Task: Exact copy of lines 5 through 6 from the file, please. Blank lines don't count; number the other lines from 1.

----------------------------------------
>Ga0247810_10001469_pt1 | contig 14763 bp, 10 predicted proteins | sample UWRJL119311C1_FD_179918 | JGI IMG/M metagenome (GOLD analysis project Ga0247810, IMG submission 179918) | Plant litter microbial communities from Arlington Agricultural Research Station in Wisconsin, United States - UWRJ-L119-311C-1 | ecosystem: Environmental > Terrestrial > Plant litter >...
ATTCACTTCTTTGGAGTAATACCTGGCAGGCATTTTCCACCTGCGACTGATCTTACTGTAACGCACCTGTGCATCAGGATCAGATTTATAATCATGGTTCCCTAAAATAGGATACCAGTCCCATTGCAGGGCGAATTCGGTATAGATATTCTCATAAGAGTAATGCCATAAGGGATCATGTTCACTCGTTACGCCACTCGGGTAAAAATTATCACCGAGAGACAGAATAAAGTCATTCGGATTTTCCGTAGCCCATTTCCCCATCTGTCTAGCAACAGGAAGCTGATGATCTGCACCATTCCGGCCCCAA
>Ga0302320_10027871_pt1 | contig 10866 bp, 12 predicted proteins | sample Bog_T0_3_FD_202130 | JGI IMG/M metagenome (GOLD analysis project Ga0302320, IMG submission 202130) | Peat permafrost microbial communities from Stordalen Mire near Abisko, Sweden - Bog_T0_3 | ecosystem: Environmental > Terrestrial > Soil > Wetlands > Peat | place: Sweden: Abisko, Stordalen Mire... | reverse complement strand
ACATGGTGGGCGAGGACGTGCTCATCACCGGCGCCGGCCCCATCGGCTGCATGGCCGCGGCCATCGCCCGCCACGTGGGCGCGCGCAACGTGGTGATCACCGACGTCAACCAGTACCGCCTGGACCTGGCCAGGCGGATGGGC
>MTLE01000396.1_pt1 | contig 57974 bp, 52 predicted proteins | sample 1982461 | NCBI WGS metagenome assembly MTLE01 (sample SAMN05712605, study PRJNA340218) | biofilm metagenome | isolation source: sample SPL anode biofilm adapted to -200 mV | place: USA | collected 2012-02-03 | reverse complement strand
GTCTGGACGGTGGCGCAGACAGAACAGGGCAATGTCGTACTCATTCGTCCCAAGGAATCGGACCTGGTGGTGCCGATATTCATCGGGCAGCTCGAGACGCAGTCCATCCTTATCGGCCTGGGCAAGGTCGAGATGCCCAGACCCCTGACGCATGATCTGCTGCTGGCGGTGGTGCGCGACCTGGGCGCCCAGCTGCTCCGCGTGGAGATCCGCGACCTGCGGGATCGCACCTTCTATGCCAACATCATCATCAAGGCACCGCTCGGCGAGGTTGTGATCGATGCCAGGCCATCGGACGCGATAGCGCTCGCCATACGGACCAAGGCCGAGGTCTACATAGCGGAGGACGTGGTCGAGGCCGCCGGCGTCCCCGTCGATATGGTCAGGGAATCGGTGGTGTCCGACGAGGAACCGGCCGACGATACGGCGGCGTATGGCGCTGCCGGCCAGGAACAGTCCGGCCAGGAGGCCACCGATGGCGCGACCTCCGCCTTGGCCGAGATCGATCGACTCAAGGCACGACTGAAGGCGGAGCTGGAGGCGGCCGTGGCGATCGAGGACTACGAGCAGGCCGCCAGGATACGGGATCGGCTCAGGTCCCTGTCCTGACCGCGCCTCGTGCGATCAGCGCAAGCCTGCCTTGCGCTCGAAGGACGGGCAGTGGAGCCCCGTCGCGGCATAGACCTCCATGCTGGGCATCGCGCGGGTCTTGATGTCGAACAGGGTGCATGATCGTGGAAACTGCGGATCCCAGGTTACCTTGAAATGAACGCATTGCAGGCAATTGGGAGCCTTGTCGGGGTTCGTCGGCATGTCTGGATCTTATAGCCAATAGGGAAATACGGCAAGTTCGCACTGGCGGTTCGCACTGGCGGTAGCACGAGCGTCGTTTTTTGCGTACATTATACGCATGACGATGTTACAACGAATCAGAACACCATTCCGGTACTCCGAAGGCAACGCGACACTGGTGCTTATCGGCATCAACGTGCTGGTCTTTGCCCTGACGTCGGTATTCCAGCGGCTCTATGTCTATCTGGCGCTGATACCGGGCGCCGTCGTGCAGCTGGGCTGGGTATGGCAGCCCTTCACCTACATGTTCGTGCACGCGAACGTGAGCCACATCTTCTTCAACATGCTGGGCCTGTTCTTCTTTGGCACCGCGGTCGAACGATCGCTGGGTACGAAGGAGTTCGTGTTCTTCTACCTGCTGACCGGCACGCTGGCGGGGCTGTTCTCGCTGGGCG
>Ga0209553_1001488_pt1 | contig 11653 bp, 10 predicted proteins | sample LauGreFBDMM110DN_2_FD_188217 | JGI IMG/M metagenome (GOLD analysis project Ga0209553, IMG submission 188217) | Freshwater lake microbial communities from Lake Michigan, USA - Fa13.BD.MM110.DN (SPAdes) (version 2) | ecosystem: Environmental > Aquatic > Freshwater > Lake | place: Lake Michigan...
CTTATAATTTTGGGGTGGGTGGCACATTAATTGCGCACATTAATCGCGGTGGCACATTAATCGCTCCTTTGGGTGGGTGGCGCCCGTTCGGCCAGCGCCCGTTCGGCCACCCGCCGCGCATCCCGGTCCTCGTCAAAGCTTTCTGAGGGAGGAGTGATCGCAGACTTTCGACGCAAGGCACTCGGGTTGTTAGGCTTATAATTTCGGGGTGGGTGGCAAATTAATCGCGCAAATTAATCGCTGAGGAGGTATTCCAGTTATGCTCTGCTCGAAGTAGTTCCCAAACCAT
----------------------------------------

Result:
>MTLE01000396.1_pt1 | contig 57974 bp, 52 predicted proteins | sample 1982461 | NCBI WGS metagenome assembly MTLE01 (sample SAMN05712605, study PRJNA340218) | biofilm metagenome | isolation source: sample SPL anode biofilm adapted to -200 mV | place: USA | collected 2012-02-03 | reverse complement strand
GTCTGGACGGTGGCGCAGACAGAACAGGGCAATGTCGTACTCATTCGTCCCAAGGAATCGGACCTGGTGGTGCCGATATTCATCGGGCAGCTCGAGACGCAGTCCATCCTTATCGGCCTGGGCAAGGTCGAGATGCCCAGACCCCTGACGCATGATCTGCTGCTGGCGGTGGTGCGCGACCTGGGCGCCCAGCTGCTCCGCGTGGAGATCCGCGACCTGCGGGATCGCACCTTCTATGCCAACATCATCATCAAGGCACCGCTCGGCGAGGTTGTGATCGATGCCAGGCCATCGGACGCGATAGCGCTCGCCATACGGACCAAGGCCGAGGTCTACATAGCGGAGGACGTGGTCGAGGCCGCCGGCGTCCCCGTCGATATGGTCAGGGAATCGGTGGTGTCCGACGAGGAACCGGCCGACGATACGGCGGCGTATGGCGCTGCCGGCCAGGAACAGTCCGGCCAGGAGGCCACCGATGGCGCGACCTCCGCCTTGGCCGAGATCGATCGACTCAAGGCACGACTGAAGGCGGAGCTGGAGGCGGCCGTGGCGATCGAGGACTACGAGCAGGCCGCCAGGATACGGGATCGGCTCAGGTCCCTGTCCTGACCGCGCCTCGTGCGATCAGCGCAAGCCTGCCTTGCGCTCGAAGGACGGGCAGTGGAGCCCCGTCGCGGCATAGACCTCCATGCTGGGCATCGCGCGGGTCTTGATGTCGAACAGGGTGCATGATCGTGGAAACTGCGGATCCCAGGTTACCTTGAAATGAACGCATTGCAGGCAATTGGGAGCCTTGTCGGGGTTCGTCGGCATGTCTGGATCTTATAGCCAATAGGGAAATACGGCAAGTTCGCACTGGCGGTTCGCACTGGCGGTAGCACGAGCGTCGTTTTTTGCGTACATTATACGCATGACGATGTTACAACGAATCAGAACACCATTCCGGTACTCCGAAGGCAACGCGACACTGGTGCTTATCGGCATCAACGTGCTGGTCTTTGCCCTGACGTCGGTATTCCAGCGGCTCTATGTCTATCTGGCGCTGATACCGGGCGCCGTCGTGCAGCTGGGCTGGGTATGGCAGCCCTTCACCTACATGTTCGTGCACGCGAACGTGAGCCACATCTTCTTCAACATGCTGGGCCTGTTCTTCTTTGGCACCGCGGTCGAACGATCGCTGGGTACGAAGGAGTTCGTGTTCTTCTACCTGCTGACCGGCACGCTGGCGGGGCTGTTCTCGCTGGGCG